(26 February 1802 – 22 May 1885 / Besancon / France)

Jean Chouan

The Whites fled, and the Blues fired down the glade.
A hill the plain commanded and surveyed,
And round this hill, of trees and verdure bare,
Wild forests closed th' horizon everywhere.
Safe hold and rampart were behind the mount:
There the Whites halt, and their small numbers count.
Jean Chouan rose, his long hair floating free:
'None can be dead, since here our chief we see,'
They cried. Jean Chouan listened to the shot:
'Are any missing? No! Then tarry not,
But fly!' Around him women, children stood,
In terror. 'Sons, re-entering quick the wood,
Disperse yourselves!' As swallows scattering fly
On rapid wings when storms invade the sky,
They fled to thickets drowned in mist and shade,
And ran,—e'en brave men run when they're afraid.
Dread the disorder, when in trembling flight
Old men and infants at the breast unite,
Fearing or to be killed, or captive ta'en.
Jean Chouan, last, did with slow steps remain,
And often turned him back, and made a prayer.

Sudden, a cry within the glade you hear!
A woman 'mid a storm of bullets stood.
Already the whole band was in the wood;
Jean Chouan only stays. He turns, and sees
A woman burdened. Pale and weak, she flies;
Her naked feet, torn by the brambles, bleed;
She's all alone, and cries, 'To help me, speed!'
Jean Chouan mutters, ''T is Jeanne Madeleine.'
In line of shot, in middle of the plain,
On her the bullets with fierce fury pour.
Ah! God himself must bend the victim o'er,
And take her hand, and shelter 'neath his wing.
Death does such numerous darts around her fling,
She must be lost. 'There, help!' she loudly cries;
But fugitives are deaf, and fear denies.
The balls upon the helpless peasant ran.

Then on the hill which dominates the plain,
Jean Chouan bounded, manly, calm, and proud,
Dauntless. 'I am Jean Chouan!' called he loud.
The Blues cried, ''T is the chief!' and that brave form,
Engrossing all the thunder and storm,
Made Death his target change. 'Now take to flight!
He shouts; 'save yourself, sister!' Mad with fright.
Jeanne sped into the wood, her life to save.
Like pine on snow, or mast upon the wave,
Jean Chouan, whom death seemed to fascinate,
Drew up. The Blues see only him. 'I wait
What time your safety needs. Go, daughter, go!
Joy 'mong your kindred you again shall know,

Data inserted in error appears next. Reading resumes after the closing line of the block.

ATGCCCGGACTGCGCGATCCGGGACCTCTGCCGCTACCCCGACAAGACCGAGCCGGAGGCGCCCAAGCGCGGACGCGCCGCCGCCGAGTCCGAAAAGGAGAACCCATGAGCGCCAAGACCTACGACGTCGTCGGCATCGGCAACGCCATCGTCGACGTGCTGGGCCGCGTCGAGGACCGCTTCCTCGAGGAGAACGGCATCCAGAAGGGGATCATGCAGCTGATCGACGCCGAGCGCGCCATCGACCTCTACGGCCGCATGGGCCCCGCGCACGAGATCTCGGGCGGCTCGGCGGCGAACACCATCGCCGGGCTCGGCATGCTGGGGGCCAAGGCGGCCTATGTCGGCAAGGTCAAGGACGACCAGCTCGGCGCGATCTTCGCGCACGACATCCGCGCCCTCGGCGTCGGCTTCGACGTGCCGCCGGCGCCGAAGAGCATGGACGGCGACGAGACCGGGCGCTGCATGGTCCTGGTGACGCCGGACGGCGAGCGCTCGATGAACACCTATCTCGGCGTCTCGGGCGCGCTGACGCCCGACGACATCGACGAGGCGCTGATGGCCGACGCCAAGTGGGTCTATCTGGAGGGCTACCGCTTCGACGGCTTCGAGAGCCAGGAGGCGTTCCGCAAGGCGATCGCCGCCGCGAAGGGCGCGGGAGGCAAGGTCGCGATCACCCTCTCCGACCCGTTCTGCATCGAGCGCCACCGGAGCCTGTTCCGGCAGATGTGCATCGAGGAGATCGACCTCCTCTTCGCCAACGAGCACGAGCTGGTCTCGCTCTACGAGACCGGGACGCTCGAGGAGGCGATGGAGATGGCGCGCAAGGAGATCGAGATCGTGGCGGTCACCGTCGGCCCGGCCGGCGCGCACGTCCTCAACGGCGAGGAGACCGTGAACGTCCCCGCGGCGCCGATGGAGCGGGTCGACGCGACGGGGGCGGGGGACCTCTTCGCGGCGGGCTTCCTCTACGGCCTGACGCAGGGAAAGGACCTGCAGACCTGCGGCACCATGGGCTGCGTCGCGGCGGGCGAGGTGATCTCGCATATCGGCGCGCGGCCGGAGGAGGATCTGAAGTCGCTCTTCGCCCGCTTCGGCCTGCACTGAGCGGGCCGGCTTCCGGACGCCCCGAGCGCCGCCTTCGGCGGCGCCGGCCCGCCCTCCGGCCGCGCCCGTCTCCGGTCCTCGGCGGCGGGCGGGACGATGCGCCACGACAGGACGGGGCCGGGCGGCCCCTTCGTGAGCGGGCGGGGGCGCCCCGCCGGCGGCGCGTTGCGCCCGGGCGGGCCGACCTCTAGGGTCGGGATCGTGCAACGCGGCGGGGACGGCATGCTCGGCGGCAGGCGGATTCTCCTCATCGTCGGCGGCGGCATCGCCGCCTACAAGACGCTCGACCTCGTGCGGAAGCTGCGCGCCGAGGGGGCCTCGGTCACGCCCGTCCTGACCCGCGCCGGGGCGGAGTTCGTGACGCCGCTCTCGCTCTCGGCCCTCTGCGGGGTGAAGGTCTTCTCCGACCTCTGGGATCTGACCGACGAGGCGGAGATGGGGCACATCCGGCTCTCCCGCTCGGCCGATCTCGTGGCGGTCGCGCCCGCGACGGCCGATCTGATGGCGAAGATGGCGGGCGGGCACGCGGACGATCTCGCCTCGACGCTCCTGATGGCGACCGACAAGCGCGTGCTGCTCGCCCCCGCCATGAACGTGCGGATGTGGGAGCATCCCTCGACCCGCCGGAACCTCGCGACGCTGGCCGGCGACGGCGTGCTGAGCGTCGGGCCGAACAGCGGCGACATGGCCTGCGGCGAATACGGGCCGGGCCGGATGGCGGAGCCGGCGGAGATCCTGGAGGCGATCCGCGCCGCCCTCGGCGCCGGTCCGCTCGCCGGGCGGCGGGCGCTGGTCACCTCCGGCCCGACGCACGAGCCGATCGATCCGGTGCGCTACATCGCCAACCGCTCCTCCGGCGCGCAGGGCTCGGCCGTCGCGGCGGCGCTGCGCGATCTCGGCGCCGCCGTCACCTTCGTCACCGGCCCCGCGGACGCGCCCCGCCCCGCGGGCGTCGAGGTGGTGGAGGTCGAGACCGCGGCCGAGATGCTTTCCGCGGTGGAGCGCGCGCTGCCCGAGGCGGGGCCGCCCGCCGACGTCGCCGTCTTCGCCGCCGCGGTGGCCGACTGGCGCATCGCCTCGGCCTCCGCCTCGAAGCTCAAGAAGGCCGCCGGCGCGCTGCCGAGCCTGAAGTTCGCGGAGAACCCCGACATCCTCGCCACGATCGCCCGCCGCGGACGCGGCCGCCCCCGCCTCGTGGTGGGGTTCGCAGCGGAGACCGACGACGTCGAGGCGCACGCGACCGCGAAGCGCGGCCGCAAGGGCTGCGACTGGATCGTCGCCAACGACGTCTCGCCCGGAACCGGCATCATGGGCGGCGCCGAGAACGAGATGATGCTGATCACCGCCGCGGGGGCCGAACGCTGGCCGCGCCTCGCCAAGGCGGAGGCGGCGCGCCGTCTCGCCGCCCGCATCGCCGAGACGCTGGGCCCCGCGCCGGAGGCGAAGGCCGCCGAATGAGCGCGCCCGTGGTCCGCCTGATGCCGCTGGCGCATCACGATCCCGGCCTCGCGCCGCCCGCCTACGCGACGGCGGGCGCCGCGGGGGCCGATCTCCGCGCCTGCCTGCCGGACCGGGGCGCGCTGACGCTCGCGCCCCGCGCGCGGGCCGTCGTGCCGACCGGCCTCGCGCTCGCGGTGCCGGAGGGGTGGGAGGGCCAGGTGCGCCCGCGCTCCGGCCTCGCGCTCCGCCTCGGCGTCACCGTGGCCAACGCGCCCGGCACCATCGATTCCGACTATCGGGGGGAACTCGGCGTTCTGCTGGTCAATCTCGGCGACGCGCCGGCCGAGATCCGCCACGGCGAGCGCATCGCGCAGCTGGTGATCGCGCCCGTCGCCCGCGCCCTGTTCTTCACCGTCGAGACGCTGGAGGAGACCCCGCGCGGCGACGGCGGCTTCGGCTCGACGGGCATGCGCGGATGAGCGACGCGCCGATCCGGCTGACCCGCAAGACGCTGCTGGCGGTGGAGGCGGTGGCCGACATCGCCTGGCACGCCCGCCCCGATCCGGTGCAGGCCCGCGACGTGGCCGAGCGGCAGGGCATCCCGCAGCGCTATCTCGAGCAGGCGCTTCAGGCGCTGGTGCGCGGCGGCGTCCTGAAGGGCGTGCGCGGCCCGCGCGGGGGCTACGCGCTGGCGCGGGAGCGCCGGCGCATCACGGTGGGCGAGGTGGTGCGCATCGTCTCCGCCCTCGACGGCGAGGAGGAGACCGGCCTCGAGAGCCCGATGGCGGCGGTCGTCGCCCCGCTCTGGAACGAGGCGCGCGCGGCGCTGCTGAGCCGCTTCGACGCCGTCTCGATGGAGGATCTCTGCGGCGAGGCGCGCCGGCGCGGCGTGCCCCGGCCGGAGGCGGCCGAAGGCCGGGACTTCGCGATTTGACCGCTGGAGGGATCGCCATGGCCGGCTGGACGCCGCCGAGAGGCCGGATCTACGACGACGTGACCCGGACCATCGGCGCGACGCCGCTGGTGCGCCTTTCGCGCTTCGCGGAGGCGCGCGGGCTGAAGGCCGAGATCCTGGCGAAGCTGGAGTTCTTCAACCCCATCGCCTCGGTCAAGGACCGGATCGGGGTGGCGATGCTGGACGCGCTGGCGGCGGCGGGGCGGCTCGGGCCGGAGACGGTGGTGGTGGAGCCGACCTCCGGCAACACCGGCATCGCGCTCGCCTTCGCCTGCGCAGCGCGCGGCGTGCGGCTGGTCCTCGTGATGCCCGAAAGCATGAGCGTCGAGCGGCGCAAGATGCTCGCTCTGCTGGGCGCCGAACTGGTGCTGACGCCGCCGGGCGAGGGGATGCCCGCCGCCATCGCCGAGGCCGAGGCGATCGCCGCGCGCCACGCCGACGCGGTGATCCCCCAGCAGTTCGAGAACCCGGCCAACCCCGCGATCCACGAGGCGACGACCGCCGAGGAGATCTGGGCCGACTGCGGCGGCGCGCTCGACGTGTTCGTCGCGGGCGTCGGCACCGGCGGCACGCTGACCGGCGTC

Again sweet blossoms in your bodice place.'
And he alone it was who then did face
The storm of shot which fell on his great height,
Which seemed as if e'en then would win the fight.
The balls fell thick as hail. With scornful eye
He smiled and raised his sword, when suddenly,
As a bear struck in cavern deep and wide,
He felt a ball pierce thro' and thro' his side.
He stood, and said, ''T is well. Hail, Mary, maid!'
Then staggering towards the wood, he turned his head:
'Friends! friends! has Jeanne your shelter reached?' he cried.
'She's safe!' the voices from the wood replied.
Jean Chouan murmured, 'Good!' and dead he fell.

Peasant, O peasants! True, ye chose not well,
But still your memory has not lessened France.
Great were ye in your fierce, dark ignorance,—
Ye, whom your kings, wolves, priests, and savage wood
Made bandits of, were valiant knights and good.
Through all your frightful yoke and errors foul
You had mysterious flashes of the soul;
Bright rays at times from out your blindness flew.
Hail! I, the banished, am not hard on you:
Exile!—I know the cottage roof to spare.
We are proscribed, and you but phantoms are!
Brothers, we all have battled, but we sought
The future; you, benighted lions! fought
To keep the past. We strove to climb the height;
You strove no less to sink in gulfs of night.
All warred, and martyrs were, by different course,
Without ambition and without remorse,—
We to shut hell, you to keep wide the tomb.
Yet on your brows from high does radiance come;
Fraternal love and pity can unite
The sons of day with children of the night.
And Hero of the Darkness! in this lay
For you I mourn,—I, Soldier of the Day.

by Victor Marie Hugo

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